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USGA Open Championship (US Open)

FAR HILLS, NJ (June 1, 2005)

U.S. OPEN SECTIONAL QUALIFIERS

Monday, June 6

Tarzana, Calif., El Caballero Country Club (68 players for 4 spots):

He’s not the four-time champion of the U.S. Open, but he does share the same name. Ben Hogan of Phoenix, Ariz., advanced to the sectional round from his local qualifier in Cleveland.

David Berganio Jr. of Sylmar, Calif., is a two-time U.S. Amateur Public Links champion. He was exempt from local qualifying.

Korean-born Sihwan Kim, 16, of Fullerton, Calif., is the reigning U.S. Junior champion. He also was exempt from local qualifying. Eric Meeks of Las Vegas, Nev., won the 1988 U.S. Amateur title. He locally qualified in his hometown of Las Vegas.

Southern California native Chris Riley of Las Vegas, Nev., was a member of the 2004 U.S. Ryder Cup team and the runner-up at the 1994 U.S. Amateur Public Links Championship.

Scott Simpson of Poway, Calif., was the 1988 U.S. Open champion and the runner-up to Payne Stewart in an 18-hole playoff at the 1991 U.S. Open.

Jeff Wilson of Fairfield, Calif., has been the stroke-play medalist/co-medalist at three U.S. Mid-Amateurs and one U.S. Amateur. He was also the low amateur at the 2000 U.S. Open. He qualified in El Macero, Calif.

Littleton, Colo., Columbine Country Club (28 players for 1 spots):

Branden Barron of Aurora, Colo., at 15, is the youngest player to make it through the local-qualifying stage. He qualified at the Commerce City, Colo., site.

Another Commerce City qualifier is Tom Glissmeyer of Colorado Springs, Colo., who qualified for the 2003 Open at Olympia Fields as a 16 year old. He is completing his senior year of high school and will attend Southern California in the fall.

Derek Tolan of Highlands Ranch, Colo., who qualified for the 2002 Open at Bethpage, advanced out of the Pueblo, Colo., site in a 3-for-2 playoff. Tolan now competes for the University of Colorado.

Nathan Lashley of Scotts Bluff, Neb., who is completing his senior year at the University of Arizona, lost both of his parents last May in a plane crash. They were returning from the NCAA West Regionals where Nathan had just competed. Lashley qualified in Phoenix.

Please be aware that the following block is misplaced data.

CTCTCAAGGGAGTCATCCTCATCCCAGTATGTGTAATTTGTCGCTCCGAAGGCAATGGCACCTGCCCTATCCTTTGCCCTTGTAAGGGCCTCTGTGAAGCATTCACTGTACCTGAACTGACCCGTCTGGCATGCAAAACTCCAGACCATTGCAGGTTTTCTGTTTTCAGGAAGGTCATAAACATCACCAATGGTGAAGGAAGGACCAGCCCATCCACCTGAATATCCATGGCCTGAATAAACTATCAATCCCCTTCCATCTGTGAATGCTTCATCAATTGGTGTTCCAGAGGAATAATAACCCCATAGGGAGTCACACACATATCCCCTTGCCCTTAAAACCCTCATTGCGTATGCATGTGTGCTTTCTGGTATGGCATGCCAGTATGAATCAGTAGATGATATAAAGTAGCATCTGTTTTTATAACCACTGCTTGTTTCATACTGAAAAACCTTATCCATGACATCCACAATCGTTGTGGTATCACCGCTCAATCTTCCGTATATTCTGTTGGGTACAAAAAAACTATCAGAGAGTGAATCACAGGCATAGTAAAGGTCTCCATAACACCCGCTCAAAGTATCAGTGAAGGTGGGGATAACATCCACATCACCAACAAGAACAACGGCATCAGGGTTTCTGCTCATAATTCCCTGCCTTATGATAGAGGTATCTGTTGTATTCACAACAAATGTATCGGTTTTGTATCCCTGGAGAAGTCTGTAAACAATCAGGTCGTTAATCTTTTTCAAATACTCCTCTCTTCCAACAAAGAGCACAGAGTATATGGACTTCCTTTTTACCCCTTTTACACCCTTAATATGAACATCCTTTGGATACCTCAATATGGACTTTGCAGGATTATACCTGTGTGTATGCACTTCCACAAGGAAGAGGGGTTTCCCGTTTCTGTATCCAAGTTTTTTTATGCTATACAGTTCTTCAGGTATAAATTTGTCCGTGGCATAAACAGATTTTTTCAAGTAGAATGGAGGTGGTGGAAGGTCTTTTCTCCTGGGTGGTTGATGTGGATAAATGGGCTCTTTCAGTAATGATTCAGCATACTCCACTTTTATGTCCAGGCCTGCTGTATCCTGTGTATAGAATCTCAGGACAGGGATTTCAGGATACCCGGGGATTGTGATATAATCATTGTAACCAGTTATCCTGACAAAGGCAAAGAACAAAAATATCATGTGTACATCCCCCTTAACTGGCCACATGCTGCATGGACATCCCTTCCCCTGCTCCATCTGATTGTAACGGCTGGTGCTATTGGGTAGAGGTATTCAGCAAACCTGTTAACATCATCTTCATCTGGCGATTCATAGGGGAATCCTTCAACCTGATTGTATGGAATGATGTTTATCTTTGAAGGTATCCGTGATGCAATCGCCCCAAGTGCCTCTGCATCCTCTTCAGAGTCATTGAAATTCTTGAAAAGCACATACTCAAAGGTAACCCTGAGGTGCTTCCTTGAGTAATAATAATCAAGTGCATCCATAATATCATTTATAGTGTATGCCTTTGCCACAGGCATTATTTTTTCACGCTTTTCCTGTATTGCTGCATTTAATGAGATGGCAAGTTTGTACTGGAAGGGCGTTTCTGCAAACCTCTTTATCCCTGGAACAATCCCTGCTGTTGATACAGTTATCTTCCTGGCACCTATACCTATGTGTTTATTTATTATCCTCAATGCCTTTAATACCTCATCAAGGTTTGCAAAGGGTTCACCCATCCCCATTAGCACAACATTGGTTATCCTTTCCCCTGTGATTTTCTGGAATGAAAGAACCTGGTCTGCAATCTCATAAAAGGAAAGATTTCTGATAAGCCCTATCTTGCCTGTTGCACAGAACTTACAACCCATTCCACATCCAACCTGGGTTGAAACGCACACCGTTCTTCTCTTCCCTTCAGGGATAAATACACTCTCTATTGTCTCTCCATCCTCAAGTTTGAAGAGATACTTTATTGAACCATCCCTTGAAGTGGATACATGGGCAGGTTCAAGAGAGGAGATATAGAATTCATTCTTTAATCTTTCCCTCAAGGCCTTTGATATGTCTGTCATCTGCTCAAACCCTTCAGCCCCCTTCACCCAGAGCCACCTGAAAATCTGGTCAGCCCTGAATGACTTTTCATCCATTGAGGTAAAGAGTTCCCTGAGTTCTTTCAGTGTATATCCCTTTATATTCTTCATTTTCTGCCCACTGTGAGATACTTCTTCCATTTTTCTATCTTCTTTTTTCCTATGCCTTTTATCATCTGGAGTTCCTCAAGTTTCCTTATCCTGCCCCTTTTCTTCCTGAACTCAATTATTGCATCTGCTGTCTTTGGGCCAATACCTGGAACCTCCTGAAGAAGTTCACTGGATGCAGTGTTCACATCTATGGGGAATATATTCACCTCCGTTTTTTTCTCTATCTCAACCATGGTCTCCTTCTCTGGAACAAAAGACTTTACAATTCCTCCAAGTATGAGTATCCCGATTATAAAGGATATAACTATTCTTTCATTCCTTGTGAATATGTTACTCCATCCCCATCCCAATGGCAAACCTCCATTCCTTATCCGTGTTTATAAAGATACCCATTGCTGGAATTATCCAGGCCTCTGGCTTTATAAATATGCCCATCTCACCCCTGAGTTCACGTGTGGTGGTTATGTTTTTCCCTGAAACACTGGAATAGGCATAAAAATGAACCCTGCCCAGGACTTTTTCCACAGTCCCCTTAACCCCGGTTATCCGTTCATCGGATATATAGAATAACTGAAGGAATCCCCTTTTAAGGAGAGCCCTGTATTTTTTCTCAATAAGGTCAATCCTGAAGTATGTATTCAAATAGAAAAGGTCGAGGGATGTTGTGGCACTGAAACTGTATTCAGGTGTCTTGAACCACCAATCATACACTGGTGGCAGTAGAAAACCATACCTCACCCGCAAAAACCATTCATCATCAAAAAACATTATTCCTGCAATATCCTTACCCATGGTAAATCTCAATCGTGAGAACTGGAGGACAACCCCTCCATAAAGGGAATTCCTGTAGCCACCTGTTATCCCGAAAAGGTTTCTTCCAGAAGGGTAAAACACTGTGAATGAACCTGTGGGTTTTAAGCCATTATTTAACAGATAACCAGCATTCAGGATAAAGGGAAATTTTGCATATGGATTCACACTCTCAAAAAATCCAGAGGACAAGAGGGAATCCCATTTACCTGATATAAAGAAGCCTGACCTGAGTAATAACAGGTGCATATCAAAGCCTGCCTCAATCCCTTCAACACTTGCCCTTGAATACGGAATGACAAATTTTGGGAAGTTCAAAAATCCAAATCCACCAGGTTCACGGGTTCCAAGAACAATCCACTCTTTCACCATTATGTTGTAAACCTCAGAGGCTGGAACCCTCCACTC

Steve Krawczewski, who unloads clubs from cars as a bag attendant at Weston Hills C.C. in Weston, Fla., qualified on his home course.

Surrey, England (67 players for 9 spots):

Among the notable European players expected to compete here are 1999 British Open champion Paul Lawrie, Andrew Coltart and Nick Dougherty. All but Daugherty have competed on recent European Ryder Cup teams. Dougherty is a past participant of the Walker Cup Match for the Great Britain and Ireland side. New Zealander Michael Campbell has also signed up to play at this site.

Andy Drohen of Granville, Mass., is headed here after advancing in local qualifying (second alternate) in his home state.

Atlanta, Ga., East Lake Golf Club (77 players for 6 spots):

Jason Gore of Valencia, Calif., competed on the 1997 USA Walker Cup team, the last team to defeat Great Britain and Ireland in the biennial competition. Gore now plays on the Nationwide Tour. He qualified in Sunland, Calif.

Nick Flanagan of Australia, the 2003 U.S. Amateur champion, was the medalist at the Wallace, N.C., site.

John Kelley of Winston-Salem, N.C., advanced out of the Pinehurst, N.C., site, using only 10 clubs. That’s all the 32-year-old amateur ever plays with. He used to play with just nine clubs, but he added a 3-wood this year so he can reach some of the par-5s in two. And you won’t find him wearing golf shoes, either. He prefers to play in sneakers.

Matt Kuchar of Lake Mary, Fla., won the 1997 U.S. Amateur at Cog Hill and played on the 1999 USA Walker Cup team.

James Oh of Lakewood, Calif., won the 1998 U.S. Junior at Langdon Farms, beating Aaron Baddeley in the final. He advanced as the medalist from the Hot Springs, Ark., site.

Wesley Pate of Pensacola, Fla., is the son of 1976 U.S. Open champion Jerry Pate. He qualified in Lakeland, Fla. He is one of three sons of former champions who have advanced to the sectional qualifying round.

Dalton Melnyk of Atlanta is the son of 1969 U.S. Amateur champion and television golf announcer Steve Melnyk.

Brian Harman of Savannah, Ga., won the 2003 U.S. Junior title. He was exempt from local qualifying.

Willie Wood of Edmond, Okla., won the 1977 U.S. Junior. He qualified in Tulsa, Okla.

Bradley Johnson is a 16-year-old high school sophomore from Birmingham, Ala., the town where he also qualified.

Jonathan Hill of Greenville, N.C., nearly died two years ago from a blood clot in his brain following a body-surfing accident. He qualified in Wallace, N.C.

Lahaina, Hawaii, Kaanapali Golf Club (12 players for 1 spot):

Barry Henson of La Quinta, Calif., is the lone non-Hawaiian to compete at this sectional. The 25-year-old qualified in Palm Desert, Calif., where he attended high school. He currently competes on the Canadian Tour.

Glen Ellyn, Ill., Village Links of Glen Ellyn (30 players for 2 spots):

Danny Green of Jackson, Tenn., is the only player in USGA history to play in the championship match of the U.S. Amateur, U.S. Mid-Amateur and U.S. Amateur Public Links. He won the Mid-Amateur in 1999. He also competed on the 2001 USA Walker Cup team.

Rockville, Md. #1, Woodmont Country Club (156 players for 22 spots):

Bill Hurley of Leesburg, Va., attended the Naval Academy and was an All-American. He qualified in Jacksonville, Fla.

Jeff Overton of Evansville, Ind., was a semifinalist at the 2004 U.S. Amateur and the stroke-play medalist at the 2003 APL.

Boyd Summerhays of Farmington, Utah is the nephew of Champions Tour player Bruce Summerhays. He qualified in Highland, Utah.

Mario Tiziani of Shorewood, Minn., is the brother-in-law of PGA Tour player Steve Stricker. He was the medalist at the Bloomington, Minn., site.

Kevin Stadler is the son of 1973 U.S. Amateur champion Craig Stadler. Kevin made the cut at the 2004 U.S. Open.

Phoenix local qualifier D. Scott Hailes of West Bountiful, Utah, was 1995 U.S. Junior champion.